2) All I can comment on is my own experience and perspective. They may or may not also represent developers in general. I’m sure that for every experience I draw from for these conversations, there’s probably a dev out there somewhere that will have had the opposite experience I have had.
This is an interesting question. At first I thought that the answer was simple: ‘the deleted and/or alternate scenes are complete for movies, while for games, the extra content is almost never complete before shipping the actual game’. But I realized that doesn’t necessarily ring true. For the deleted/alternate scenes in movies, maybe some post still needs to be done, or additional edits, or additional scoring or something.
Perhaps, and this is mere conjecture, it has to do more with how we interact with the two mediums. With movies we go to a theater, or rent it for our homes, and then watch it passively. When the movie’s over, the entire experience is considered done; complete. Especially in a theater, the movie tells the watchers when it’s over. At home with a special edition DVD, the movie’s still over, complete, fini even though the watcher can still choose options like ‘view with deleted scenes added in’ or ‘view alternate ending’.
When we get a game, we interact with it and it really only ends when the player decides so; whether that’s by rage quitting and breaking the disk, or finishing the end of the singleplayer story and ignoring multiplayer, or by falling out of love with the multiplayer, or something else.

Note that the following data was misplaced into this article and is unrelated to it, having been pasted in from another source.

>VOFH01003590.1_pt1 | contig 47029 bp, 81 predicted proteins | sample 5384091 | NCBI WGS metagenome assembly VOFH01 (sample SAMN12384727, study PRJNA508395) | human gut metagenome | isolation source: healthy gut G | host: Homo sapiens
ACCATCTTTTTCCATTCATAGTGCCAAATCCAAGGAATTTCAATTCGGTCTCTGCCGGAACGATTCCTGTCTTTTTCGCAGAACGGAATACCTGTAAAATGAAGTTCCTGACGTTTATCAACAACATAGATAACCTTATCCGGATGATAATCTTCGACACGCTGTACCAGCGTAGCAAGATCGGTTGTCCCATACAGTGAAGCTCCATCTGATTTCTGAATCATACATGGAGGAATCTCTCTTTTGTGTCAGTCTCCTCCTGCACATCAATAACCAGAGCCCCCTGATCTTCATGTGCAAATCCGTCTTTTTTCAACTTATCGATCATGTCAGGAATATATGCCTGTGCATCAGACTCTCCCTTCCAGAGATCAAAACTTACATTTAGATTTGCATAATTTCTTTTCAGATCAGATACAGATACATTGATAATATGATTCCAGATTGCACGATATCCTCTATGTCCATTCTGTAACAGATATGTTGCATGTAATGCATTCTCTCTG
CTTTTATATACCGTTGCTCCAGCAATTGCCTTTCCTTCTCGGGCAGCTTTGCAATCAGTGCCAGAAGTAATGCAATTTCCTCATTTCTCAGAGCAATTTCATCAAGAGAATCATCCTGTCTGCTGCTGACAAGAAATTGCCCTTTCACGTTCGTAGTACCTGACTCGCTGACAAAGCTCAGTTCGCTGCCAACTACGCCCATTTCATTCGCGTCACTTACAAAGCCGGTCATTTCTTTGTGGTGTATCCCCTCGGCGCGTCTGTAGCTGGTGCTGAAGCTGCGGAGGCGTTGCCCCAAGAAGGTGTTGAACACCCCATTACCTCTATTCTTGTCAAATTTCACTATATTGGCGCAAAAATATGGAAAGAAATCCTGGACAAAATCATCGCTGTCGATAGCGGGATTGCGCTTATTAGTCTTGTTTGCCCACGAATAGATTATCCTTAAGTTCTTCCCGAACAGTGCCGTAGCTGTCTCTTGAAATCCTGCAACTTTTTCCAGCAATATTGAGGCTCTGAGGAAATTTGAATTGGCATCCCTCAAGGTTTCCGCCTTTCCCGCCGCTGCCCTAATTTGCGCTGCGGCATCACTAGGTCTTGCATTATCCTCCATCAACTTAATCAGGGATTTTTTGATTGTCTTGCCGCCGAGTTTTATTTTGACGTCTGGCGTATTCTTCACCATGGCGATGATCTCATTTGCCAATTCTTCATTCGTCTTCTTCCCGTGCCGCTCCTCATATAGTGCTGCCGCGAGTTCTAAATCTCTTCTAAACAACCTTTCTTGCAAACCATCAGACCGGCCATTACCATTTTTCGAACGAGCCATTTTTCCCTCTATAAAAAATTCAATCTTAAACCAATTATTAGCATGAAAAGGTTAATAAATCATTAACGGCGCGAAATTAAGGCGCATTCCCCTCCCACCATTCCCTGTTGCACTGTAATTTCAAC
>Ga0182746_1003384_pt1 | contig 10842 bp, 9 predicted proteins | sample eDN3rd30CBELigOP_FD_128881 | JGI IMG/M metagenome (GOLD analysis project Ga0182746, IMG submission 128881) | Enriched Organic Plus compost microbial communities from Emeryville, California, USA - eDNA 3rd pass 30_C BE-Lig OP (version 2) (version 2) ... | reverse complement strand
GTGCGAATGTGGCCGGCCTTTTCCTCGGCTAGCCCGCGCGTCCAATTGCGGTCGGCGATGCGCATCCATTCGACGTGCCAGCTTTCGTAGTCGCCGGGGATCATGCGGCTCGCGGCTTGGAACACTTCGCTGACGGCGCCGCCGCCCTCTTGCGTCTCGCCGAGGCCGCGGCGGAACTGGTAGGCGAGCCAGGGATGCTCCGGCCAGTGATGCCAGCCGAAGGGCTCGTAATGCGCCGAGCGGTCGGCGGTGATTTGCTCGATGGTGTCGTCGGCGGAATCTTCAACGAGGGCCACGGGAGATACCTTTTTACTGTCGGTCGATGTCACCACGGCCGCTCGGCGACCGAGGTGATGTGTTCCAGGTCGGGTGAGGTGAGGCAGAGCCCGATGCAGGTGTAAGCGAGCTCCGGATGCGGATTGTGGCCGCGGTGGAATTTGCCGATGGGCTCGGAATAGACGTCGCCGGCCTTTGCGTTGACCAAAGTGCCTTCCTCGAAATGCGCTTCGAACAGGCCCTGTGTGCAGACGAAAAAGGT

Perhaps the interaction and choice has altered people’s perspectives because you’re right; there’s not much of a difference between deleted scenes/alternate endings in movies and extra content in games. At the same time, the extra content in movies is generally viewed as ‘complete’ before the movie releases. It’s extra finished content that’s cut before the release. In games it’s very rare to have ‘complete/finished’ content that doesn’t release with the game. With pre-order bonuses, of course the content is finished. But for DLC, it’s rare (in my personal experience) that DLC content is finished at the time of release. So DLC is rarely about ‘content that was cut from the original’ and more usually about ‘okay, we’ve finished the main game, let’s get to work on the DLC’. It’s conscious, purposeful additions to an already complete experience. Which is something movies rarely, if ever do.
So I think that movies and games have different definitions for what the ‘complete experience’ is, and since users have some authority over when their game ends vs when their movie ends, they feel like they have a say in how much they’re willing to spend to receive the ‘complete experience’ that they feel is owed to them by purchasing the game to begin with. But the player’s ‘complete experience’ definition and the developer’s, and the publisher’s might all be different. And therein some conflict can lie.